The climax of the movie has Taylor-Joy cornered by ‘The Beast’ and how does she escape?  ‘The Beast’ gets a good look at her and says “Oh shit, yo.  You been raped?  Ok, we cool.” AND THEN RUNS AWAY!

So. To recap. Girl is a victim of a terrible situation and does nothing.  Then girl is put in another terrible situation again and STILL DOES NOTHING, getting her friends killed in the process. But hey, at least she’s alive still! What’s the moral here? That if you’re a victim one time then everything will work out for you in the future as long as you never stand up for yourself? Cool story, M Night.  At least we’ve made it to the end.

Wait, what’s that?  M. isn’t done with us yet? Shit.


Carlos Alvarez/Getty Images

Remember way back up top when I said this premise had similarities with Unbreakable?  Yeah, Shyamalan agrees.  Which is why we get a pre-post credit scene (also known as the last scene in the movie) of a news reporter talking about how McAvoy, who’s being called ‘The Horde’, has similarities to Mr. Glass, Samuel L. Jackson’s character from Unbreakable.  Oh, and Bruce Willis is there too.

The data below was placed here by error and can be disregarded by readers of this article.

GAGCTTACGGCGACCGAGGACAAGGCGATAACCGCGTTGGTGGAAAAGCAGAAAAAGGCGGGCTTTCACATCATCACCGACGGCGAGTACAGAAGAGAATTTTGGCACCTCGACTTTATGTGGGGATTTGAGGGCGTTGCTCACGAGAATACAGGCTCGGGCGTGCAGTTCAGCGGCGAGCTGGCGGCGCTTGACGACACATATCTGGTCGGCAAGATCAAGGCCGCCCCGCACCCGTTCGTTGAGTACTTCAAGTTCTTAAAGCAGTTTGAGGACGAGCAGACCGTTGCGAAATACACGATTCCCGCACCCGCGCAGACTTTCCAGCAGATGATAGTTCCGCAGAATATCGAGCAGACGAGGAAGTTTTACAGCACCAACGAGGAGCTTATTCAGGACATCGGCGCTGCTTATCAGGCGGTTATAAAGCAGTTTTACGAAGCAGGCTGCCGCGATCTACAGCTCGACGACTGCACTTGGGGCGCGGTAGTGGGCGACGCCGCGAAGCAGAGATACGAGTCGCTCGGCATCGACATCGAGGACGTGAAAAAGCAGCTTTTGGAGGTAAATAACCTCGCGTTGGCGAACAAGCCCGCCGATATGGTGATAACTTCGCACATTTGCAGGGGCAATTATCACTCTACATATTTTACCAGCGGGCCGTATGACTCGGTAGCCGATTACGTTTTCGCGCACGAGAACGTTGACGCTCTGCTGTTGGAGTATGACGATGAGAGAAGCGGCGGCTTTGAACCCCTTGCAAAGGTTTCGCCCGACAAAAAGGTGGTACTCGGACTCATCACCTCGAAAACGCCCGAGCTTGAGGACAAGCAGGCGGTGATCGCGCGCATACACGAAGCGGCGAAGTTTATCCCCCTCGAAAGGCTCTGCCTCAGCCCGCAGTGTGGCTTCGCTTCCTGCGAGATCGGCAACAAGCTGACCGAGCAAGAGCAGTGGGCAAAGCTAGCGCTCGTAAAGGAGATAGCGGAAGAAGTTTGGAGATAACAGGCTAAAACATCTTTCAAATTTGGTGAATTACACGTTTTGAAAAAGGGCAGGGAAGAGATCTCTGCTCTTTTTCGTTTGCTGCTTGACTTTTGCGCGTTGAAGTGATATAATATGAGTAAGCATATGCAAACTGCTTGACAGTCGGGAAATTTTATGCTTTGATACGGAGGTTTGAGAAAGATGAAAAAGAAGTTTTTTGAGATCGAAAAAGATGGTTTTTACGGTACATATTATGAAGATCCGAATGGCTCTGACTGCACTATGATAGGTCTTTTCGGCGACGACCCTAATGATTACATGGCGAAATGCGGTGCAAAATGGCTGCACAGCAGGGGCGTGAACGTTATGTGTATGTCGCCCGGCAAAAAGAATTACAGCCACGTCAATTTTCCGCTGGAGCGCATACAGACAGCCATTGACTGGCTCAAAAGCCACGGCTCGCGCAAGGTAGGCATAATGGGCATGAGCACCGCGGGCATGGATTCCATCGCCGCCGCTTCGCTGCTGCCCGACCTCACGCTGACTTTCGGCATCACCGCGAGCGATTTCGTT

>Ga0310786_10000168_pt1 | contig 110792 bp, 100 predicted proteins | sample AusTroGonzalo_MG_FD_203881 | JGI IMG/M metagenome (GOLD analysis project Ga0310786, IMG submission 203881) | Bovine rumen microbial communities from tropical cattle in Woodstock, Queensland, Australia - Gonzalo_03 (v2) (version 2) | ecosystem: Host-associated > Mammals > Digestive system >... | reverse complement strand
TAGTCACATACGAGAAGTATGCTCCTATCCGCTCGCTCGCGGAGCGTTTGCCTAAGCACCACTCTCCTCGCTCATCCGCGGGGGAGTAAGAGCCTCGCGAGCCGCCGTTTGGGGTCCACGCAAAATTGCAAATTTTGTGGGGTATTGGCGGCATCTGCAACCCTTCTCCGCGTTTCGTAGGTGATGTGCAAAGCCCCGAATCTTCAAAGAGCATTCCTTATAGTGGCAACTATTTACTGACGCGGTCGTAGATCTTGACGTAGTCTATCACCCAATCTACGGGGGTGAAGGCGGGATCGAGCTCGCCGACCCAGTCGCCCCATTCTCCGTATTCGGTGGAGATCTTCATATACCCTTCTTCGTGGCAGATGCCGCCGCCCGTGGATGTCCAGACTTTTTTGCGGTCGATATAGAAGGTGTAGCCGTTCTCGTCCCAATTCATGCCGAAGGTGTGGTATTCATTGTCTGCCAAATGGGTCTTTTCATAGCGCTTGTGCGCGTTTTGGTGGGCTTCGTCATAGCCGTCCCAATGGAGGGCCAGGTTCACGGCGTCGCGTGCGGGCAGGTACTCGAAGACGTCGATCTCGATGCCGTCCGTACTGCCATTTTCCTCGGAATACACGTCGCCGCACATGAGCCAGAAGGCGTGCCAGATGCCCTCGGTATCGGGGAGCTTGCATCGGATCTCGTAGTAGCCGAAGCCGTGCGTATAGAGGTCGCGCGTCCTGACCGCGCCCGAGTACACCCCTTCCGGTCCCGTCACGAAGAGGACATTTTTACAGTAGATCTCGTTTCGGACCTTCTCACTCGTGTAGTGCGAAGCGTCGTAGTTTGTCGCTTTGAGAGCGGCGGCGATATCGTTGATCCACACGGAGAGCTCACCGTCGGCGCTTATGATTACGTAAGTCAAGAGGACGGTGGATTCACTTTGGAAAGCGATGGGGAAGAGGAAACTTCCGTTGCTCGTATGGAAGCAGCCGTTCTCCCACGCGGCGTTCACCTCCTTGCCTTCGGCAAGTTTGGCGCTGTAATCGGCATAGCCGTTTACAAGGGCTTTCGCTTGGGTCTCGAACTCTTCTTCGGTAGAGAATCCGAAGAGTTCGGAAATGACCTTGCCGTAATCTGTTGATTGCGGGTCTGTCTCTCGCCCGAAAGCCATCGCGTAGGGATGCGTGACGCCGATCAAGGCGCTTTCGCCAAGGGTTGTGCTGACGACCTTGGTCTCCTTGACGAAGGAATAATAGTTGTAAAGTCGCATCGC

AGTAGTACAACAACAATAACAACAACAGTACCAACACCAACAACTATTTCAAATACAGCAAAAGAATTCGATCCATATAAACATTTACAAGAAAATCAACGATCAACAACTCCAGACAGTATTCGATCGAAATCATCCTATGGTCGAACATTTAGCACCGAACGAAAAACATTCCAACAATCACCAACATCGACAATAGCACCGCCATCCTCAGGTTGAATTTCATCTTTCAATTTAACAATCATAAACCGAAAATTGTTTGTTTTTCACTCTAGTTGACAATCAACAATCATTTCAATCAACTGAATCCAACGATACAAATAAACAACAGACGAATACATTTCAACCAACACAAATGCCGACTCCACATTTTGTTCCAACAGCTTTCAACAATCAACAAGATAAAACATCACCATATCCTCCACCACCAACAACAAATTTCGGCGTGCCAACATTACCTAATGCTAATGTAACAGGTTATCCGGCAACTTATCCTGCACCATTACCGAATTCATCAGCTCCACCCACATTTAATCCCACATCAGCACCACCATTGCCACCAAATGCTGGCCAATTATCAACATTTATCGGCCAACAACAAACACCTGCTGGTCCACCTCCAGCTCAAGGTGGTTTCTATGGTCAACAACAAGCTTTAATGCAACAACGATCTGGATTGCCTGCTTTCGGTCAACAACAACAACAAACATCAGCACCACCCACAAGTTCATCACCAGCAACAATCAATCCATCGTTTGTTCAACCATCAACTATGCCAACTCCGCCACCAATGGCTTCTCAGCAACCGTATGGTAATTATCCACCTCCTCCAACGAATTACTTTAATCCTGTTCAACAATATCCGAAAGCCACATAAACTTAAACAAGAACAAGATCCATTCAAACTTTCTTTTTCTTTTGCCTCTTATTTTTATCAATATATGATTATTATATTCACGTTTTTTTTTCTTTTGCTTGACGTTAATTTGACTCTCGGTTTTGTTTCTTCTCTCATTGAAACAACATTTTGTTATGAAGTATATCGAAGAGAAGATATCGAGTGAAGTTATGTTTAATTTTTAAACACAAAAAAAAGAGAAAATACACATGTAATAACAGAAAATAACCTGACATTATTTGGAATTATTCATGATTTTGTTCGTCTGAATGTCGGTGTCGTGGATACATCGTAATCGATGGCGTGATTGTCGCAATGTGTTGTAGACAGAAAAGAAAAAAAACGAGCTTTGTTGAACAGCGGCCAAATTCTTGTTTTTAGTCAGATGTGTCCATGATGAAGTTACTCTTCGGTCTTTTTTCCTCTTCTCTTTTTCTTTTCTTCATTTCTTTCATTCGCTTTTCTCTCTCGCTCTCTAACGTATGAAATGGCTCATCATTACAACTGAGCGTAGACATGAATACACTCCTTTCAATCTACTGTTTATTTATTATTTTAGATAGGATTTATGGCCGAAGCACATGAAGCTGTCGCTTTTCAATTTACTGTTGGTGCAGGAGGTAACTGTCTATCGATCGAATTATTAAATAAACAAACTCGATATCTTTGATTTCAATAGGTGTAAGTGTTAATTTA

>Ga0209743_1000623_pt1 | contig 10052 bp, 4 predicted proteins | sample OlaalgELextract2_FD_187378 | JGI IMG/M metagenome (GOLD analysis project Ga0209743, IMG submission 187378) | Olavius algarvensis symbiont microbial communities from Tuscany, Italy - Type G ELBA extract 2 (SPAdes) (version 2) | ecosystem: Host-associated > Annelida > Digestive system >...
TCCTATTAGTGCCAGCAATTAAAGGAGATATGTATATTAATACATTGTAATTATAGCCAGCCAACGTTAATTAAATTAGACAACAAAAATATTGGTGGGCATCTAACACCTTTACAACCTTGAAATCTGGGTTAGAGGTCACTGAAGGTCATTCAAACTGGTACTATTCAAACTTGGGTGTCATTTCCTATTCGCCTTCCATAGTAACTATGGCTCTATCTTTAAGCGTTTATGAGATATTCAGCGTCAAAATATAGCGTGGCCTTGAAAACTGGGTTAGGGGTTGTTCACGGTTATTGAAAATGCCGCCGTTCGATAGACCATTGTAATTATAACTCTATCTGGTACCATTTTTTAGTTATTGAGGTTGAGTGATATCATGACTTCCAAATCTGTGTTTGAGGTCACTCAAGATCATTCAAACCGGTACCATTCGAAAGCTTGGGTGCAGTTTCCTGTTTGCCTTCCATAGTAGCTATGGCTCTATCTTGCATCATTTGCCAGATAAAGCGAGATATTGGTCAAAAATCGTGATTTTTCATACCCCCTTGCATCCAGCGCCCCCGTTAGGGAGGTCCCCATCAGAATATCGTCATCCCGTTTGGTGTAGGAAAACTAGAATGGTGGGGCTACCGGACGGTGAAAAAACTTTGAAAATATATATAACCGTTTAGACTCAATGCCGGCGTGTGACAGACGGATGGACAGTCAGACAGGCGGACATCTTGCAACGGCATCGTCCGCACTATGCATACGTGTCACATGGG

20th Century Fox


Those cases have absolutely NOTHING in common from an outsider’s perspective! One was about a domestic terrorist while the other about a man with multiple personalities. How does anyone make that connection!  

But don’t worry about that little factoid, kiddos, because you know what this means?  It mean’s M. Night Shyamalan now has a guy who is physically stronger and can endure more than an average human (Captain America) and a guy that has multiple personalities, one of which is super strong and can’t be killed (the Hulk).  So be on the look out for M. Night Shyamalan presents: The Spookvengers in the next 4 to 6 years!

In the end, all of the good and all of the bad even out to a mediocre movie.  If you’re a fan of McAvoy’s then you should absolutely see this movie; it will be worth sitting through the rest just to see him shine.  Just don’t go into it expecting to have an experience that’s remotely scary or suspenseful. It really is a shame, though. If Shyamalan decided to drop the whole horror/thriller shtick then we could have ended up with an incredibly thoughtful look at how a man copes with a debilitating condition and ultimately faces his inner demons.